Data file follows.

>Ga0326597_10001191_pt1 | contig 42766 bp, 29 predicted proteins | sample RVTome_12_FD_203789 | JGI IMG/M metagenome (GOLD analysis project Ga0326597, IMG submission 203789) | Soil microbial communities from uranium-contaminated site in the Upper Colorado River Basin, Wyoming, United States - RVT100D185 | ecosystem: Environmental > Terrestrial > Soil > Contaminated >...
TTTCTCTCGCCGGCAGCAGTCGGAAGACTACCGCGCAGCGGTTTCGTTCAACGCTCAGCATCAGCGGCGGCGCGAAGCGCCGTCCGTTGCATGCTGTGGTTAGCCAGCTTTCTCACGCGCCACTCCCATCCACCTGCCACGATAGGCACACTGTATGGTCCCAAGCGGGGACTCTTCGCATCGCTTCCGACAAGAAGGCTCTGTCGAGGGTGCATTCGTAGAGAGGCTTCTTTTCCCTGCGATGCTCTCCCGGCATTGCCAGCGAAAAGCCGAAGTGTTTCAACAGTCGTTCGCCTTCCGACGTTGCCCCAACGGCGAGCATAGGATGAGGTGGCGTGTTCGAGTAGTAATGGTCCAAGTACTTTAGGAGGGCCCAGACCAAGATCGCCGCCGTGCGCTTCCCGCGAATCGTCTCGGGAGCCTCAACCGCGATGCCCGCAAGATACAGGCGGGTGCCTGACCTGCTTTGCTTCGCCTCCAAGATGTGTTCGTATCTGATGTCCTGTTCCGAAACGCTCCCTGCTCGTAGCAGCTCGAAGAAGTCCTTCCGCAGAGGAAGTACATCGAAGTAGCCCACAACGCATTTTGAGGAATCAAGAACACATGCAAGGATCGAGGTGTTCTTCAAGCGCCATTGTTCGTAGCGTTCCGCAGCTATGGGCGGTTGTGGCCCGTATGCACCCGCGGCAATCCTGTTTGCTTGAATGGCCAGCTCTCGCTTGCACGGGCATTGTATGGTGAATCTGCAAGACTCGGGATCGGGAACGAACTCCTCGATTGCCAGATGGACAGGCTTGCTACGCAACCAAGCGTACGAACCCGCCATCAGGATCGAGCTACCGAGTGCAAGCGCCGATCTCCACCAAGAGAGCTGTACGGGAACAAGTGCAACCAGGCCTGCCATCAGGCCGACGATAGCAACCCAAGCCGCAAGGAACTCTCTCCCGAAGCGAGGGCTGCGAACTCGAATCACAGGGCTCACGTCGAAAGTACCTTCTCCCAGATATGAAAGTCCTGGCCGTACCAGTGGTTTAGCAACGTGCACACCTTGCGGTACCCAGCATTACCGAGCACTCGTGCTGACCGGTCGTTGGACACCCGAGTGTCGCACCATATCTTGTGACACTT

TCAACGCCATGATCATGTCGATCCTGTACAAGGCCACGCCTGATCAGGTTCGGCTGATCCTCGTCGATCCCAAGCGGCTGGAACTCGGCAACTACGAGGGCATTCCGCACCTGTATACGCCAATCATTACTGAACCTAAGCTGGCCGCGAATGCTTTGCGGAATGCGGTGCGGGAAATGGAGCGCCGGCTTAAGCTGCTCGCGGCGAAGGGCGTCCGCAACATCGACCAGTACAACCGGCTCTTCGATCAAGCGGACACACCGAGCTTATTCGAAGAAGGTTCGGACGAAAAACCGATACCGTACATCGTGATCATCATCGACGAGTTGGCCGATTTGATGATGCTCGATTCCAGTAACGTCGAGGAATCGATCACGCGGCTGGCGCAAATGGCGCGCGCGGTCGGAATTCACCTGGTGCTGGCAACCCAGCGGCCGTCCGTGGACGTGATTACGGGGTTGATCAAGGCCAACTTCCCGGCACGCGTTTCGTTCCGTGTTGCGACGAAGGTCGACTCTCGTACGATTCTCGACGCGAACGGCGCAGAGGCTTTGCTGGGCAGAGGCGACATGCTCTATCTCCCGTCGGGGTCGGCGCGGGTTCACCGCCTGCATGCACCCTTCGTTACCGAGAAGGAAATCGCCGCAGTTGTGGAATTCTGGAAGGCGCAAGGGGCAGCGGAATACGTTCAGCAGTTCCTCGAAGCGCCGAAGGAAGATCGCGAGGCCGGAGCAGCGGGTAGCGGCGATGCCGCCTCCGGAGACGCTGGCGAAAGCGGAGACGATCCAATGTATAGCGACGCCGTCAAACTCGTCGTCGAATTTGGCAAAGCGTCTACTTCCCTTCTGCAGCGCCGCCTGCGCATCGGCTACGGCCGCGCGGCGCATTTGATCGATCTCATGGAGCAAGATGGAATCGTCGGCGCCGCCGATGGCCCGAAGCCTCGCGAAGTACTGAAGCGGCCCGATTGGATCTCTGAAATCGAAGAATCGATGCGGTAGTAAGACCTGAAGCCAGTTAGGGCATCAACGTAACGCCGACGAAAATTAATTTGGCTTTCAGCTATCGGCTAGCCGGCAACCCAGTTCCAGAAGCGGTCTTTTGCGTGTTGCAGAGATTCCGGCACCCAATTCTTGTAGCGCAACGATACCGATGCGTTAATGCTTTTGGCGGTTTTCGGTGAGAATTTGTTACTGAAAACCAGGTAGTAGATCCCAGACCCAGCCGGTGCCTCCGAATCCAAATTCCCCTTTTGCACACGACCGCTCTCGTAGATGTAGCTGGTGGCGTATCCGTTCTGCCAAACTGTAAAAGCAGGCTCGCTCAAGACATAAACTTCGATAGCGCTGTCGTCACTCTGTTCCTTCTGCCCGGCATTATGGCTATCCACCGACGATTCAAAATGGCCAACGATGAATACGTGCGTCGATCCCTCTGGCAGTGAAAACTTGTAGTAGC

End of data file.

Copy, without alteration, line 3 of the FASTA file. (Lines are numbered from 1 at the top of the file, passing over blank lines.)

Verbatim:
TCAACGCCATGATCATGTCGATCCTGTACAAGGCCACGCCTGATCAGGTTCGGCTGATCCTCGTCGATCCCAAGCGGCTGGAACTCGGCAACTACGAGGGCATTCCGCACCTGTATACGCCAATCATTACTGAACCTAAGCTGGCCGCGAATGCTTTGCGGAATGCGGTGCGGGAAATGGAGCGCCGGCTTAAGCTGCTCGCGGCGAAGGGCGTCCGCAACATCGACCAGTACAACCGGCTCTTCGATCAAGCGGACACACCGAGCTTATTCGAAGAAGGTTCGGACGAAAAACCGATACCGTACATCGTGATCATCATCGACGAGTTGGCCGATTTGATGATGCTCGATTCCAGTAACGTCGAGGAATCGATCACGCGGCTGGCGCAAATGGCGCGCGCGGTCGGAATTCACCTGGTGCTGGCAACCCAGCGGCCGTCCGTGGACGTGATTACGGGGTTGATCAAGGCCAACTTCCCGGCACGCGTTTCGTTCCGTGTTGCGACGAAGGTCGACTCTCGTACGATTCTCGACGCGAACGGCGCAGAGGCTTTGCTGGGCAGAGGCGACATGCTCTATCTCCCGTCGGGGTCGGCGCGGGTTCACCGCCTGCATGCACCCTTCGTTACCGAGAAGGAAATCGCCGCAGTTGTGGAATTCTGGAAGGCGCAAGGGGCAGCGGAATACGTTCAGCAGTTCCTCGAAGCGCCGAAGGAAGATCGCGAGGCCGGAGCAGCGGGTAGCGGCGATGCCGCCTCCGGAGACGCTGGCGAAAGCGGAGACGATCCAATGTATAGCGACGCCGTCAAACTCGTCGTCGAATTTGGCAAAGCGTCTACTTCCCTTCTGCAGCGCCGCCTGCGCATCGGCTACGGCCGCGCGGCGCATTTGATCGATCTCATGGAGCAAGATGGAATCGTCGGCGCCGCCGATGGCCCGAAGCCTCGCGAAGTACTGAAGCGGCCCGATTGGATCTCTGAAATCGAAGAATCGATGCGGTAGTAAGACCTGAAGCCAGTTAGGGCATCAACGTAACGCCGACGAAAATTAATTTGGCTTTCAGCTATCGGCTAGCCGGCAACCCAGTTCCAGAAGCGGTCTTTTGCGTGTTGCAGAGATTCCGGCACCCAATTCTTGTAGCGCAACGATACCGATGCGTTAATGCTTTTGGCGGTTTTCGGTGAGAATTTGTTACTGAAAACCAGGTAGTAGATCCCAGACCCAGCCGGTGCCTCCGAATCCAAATTCCCCTTTTGCACACGACCGCTCTCGTAGATGTAGCTGGTGGCGTATCCGTTCTGCCAAACTGTAAAAGCAGGCTCGCTCAAGACATAAACTTCGATAGCGCTGTCGTCACTCTGTTCCTTCTGCCCGGCATTATGGCTATCCACCGACGATTCAAAATGGCCAACGATGAATACGTGCGTCGATCCCTCTGGCAGTGAAAACTTGTAGTAGC